HCM CITY The optimism of street children and working people that shines through despite hardship has been presented in a new photobook by the HCM City-based photographer Trần Thế Phong.
Entitled Cười (The Smile), the book features more than 100 photos selected from thousands of images that Phong took over the past 10 years. The publication is also his 10th photobook, celebrating his 30th year in photography.
According to the photographer, the idea of the book comes from an unexpected encounter with a fan from Switzerland.
“In 2014 I was in the central European country to exhibit my photos. A local dentist was impressed by a photo in my series The Smile and decided to purchase the photo.
“Surprisingly, when I showed him other photos in the collection, without any hesitation, he said that he wanted to buy all the photos. He said he was ‘haunted’ by the smiles of all Vietnamese people in those photos. Those smiles were more optimistic and energetic than he could see anywhere in the world,” Phong said.
After returning to Việt Nam, he started to pay more attention to taking photos that centre the smiles of people across the country.
“Those are the smiles of ordinary people that I met during my regular trips to every corner of the country. Although they smile for different reasons, all the photos present a common message – it is their optimistic spirit, their pure inner mind and simple happiness,” he said.
The Smile features only black-and-white photos – the kind that “always challenge any photographer”, according to Phong.
“Alongside adding a timeless, fine art appeal to the image, I want viewers to focus on the facial expression, on the smile and the look of the main object, without distraction from other factors,” the photographer said.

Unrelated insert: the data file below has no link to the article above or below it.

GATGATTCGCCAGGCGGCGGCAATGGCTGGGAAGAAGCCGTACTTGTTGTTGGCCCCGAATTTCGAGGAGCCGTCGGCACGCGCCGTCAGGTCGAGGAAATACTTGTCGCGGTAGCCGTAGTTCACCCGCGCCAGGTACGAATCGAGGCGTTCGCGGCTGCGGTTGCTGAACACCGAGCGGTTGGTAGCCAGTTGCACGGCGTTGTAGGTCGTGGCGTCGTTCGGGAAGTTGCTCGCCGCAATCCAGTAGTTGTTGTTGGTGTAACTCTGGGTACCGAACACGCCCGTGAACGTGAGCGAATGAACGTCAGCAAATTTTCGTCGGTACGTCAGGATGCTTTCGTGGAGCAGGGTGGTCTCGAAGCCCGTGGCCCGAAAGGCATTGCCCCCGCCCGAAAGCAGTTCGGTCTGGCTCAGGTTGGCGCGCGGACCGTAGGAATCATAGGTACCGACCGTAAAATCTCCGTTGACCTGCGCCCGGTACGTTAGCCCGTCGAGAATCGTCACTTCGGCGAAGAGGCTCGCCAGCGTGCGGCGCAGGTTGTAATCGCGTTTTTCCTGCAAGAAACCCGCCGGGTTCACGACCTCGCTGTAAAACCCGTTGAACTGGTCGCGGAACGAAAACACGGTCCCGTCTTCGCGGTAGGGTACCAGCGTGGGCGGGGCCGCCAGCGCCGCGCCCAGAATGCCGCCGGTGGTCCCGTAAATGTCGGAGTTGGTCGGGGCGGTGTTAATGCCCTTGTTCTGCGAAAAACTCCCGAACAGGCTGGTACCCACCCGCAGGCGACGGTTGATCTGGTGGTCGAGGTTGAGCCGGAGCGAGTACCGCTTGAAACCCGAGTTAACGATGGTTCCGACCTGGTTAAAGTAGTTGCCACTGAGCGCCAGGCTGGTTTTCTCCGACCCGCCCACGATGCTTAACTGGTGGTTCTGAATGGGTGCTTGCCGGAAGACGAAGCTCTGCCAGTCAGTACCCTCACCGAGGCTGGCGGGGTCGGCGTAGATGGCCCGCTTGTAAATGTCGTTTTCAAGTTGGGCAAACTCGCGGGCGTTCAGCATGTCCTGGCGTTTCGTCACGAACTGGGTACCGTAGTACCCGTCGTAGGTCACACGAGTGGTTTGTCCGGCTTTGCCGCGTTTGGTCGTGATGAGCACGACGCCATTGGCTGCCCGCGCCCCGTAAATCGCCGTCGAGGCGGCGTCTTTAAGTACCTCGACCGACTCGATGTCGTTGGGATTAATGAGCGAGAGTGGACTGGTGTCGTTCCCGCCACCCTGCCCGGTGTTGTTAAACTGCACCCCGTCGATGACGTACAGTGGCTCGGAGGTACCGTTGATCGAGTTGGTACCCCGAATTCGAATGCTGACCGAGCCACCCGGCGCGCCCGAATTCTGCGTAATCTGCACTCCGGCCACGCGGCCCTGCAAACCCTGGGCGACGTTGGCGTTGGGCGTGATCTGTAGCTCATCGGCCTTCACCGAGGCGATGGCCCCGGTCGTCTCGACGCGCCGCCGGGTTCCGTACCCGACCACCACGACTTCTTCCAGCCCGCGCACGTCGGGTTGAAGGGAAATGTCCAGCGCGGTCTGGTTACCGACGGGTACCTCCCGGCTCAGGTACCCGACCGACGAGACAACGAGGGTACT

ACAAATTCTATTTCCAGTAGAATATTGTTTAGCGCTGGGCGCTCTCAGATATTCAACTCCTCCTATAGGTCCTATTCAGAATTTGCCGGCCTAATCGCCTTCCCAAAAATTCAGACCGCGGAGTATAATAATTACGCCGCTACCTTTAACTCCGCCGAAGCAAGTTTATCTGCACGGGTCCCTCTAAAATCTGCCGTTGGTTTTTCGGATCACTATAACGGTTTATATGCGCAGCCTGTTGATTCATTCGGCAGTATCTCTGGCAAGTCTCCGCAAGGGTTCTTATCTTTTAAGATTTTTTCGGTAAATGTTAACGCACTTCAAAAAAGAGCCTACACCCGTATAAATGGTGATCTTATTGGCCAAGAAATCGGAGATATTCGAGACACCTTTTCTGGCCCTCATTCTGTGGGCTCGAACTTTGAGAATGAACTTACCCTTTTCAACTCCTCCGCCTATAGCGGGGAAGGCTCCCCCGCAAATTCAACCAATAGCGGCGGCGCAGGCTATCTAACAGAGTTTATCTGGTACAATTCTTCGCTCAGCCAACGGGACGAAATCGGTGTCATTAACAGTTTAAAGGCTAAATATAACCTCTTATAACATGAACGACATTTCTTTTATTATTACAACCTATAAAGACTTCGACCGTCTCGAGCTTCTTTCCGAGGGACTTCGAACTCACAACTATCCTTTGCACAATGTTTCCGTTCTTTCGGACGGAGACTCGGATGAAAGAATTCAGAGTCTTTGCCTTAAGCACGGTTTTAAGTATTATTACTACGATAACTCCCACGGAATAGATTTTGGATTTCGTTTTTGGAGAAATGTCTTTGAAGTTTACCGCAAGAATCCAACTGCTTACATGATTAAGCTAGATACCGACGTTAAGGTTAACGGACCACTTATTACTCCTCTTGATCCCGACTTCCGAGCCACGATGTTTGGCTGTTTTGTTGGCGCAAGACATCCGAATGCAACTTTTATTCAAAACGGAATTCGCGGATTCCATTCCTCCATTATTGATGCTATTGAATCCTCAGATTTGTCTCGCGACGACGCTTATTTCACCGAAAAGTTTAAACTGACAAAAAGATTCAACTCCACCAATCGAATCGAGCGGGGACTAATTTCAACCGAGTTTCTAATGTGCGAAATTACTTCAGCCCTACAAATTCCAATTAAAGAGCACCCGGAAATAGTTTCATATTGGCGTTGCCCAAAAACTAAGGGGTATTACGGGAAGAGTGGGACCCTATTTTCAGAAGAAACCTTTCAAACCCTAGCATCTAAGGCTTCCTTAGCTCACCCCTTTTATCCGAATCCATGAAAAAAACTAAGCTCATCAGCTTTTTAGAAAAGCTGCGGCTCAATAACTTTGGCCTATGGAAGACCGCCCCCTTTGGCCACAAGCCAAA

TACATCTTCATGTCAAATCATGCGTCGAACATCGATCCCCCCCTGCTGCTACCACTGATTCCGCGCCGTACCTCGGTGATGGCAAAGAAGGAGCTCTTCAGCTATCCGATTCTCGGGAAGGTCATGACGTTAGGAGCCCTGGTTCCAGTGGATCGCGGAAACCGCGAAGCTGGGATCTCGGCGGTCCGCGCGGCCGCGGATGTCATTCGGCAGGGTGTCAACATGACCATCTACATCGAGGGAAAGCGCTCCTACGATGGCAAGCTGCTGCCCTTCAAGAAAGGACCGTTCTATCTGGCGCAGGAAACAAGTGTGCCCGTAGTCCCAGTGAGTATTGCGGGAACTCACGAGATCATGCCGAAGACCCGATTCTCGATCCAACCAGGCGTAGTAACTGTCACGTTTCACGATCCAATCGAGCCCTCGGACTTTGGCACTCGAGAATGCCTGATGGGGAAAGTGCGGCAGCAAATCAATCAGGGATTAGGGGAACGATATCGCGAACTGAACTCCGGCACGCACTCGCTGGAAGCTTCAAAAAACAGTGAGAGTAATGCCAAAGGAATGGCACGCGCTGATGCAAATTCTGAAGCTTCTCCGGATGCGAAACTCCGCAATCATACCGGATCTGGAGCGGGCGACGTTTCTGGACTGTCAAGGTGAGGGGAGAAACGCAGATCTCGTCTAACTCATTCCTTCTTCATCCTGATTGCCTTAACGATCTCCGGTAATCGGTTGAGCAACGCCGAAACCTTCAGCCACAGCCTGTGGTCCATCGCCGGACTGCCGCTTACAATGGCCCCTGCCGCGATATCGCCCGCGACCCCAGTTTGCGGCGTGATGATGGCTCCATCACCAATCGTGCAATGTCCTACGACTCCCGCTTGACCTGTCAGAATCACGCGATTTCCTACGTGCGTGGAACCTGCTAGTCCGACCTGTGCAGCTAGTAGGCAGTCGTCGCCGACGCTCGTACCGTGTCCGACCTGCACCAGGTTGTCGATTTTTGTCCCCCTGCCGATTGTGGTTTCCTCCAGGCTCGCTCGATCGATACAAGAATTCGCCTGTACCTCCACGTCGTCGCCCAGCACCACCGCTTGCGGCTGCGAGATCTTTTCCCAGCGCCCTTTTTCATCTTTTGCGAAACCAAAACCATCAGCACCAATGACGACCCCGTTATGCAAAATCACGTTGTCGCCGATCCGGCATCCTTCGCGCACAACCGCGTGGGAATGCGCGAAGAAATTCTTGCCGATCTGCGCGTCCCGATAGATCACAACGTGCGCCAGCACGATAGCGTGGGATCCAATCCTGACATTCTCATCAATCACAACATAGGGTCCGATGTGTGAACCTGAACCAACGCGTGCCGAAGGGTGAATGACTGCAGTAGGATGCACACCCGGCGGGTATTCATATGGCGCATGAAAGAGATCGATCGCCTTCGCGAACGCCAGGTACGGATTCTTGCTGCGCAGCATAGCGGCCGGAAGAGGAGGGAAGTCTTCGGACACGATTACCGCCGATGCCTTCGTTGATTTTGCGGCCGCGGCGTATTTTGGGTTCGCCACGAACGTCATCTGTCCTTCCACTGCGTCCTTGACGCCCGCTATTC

Within only a few days after its launch, all 600 copies of The Smile sold out.
Like his previous photobook projects, all the proceeds from The Smile will be used for charity.
“I am happy because, with just my photos, I can support many vulnerable people, including street children, disadvantaged children, and lonely elderly people,” Phong told Việt Nam News .
“For me, that [helping others] is the biggest reward.”
So far, the photographer has donated a total amount of more than VNĐ1.5 billion (US$65,000) to charity over the years.
Although The Smile sold out, the photographer doesn’t intend to print more as he wants to limit the edition.
‘Haunted’ by street lives
Born in 1969 in a slum area in District 4 in HCM City, Phong experienced many hardships in life when he was a small boy.
His parents divorced when he was only three years old and Phong had to start earning a living from the age of six. He sold newspapers, popcorn and lottery tickets, and worked as a shoe-shine boy to get by.
“When I was teenager, my job was to sell movie or football tickets on the black market. I also worked as a waiter in restaurants or cafés to feed myself,” Phong recalled.
After experiencing many ups and downs, Phong decided to make living with a camera.
He said when he was a newspaper boy, whenever he saw other children and their parents take a photo together, he always felt heartache.
“I then realised that photos can affect human feelings, that’s why I wanted to be a photographer,” he said.
Phong spent all his small savings to buy a cheap Russian camera and started to teach himself photography.
“To get experience, at that time, I just dared to take photos of my friends,” Phong said.
In 1998, when he became more confident with his photography skills, Phong started to pursue professional photography.
Two years later, in 2000, a photo by Phong depicting the inauguration of the Mỹ Thuận Bridge – then Việt Nam’s longest cable-stayed bridge, he won the gold medal of the HCM City’s Association of Photographic Artists, before winning the silver medal of the Việt Nam Association of Photographic Artists for the same photo.
The awards inspired him to devote himself to photography with a focus on street life.
“I used to be a street boy, I can’t forget the hard days when I had to struggle to make a living. So I have been captivated by the image of shoeshine boys or children selling newspapers, lottery tickets, who live on the street to stay alive,” he said.
“I feel like I find myself in them. That’s why whenever I see them, I am overwhelmed by emotions that urge me to capture their images.
“The children in my photos, despite their hardship, always smile. Their smile is to present their confidence in a brighter future.”
For Phong, a nice photo is the one depicting moments of normal life and it should present the tempo of current society.
Alongside street children, the hard lives of poor working people are also a favourite topic of Phong.
“The lives of those people are always hard and silent but they have their own beauty when it comes to photos,” he said. VNS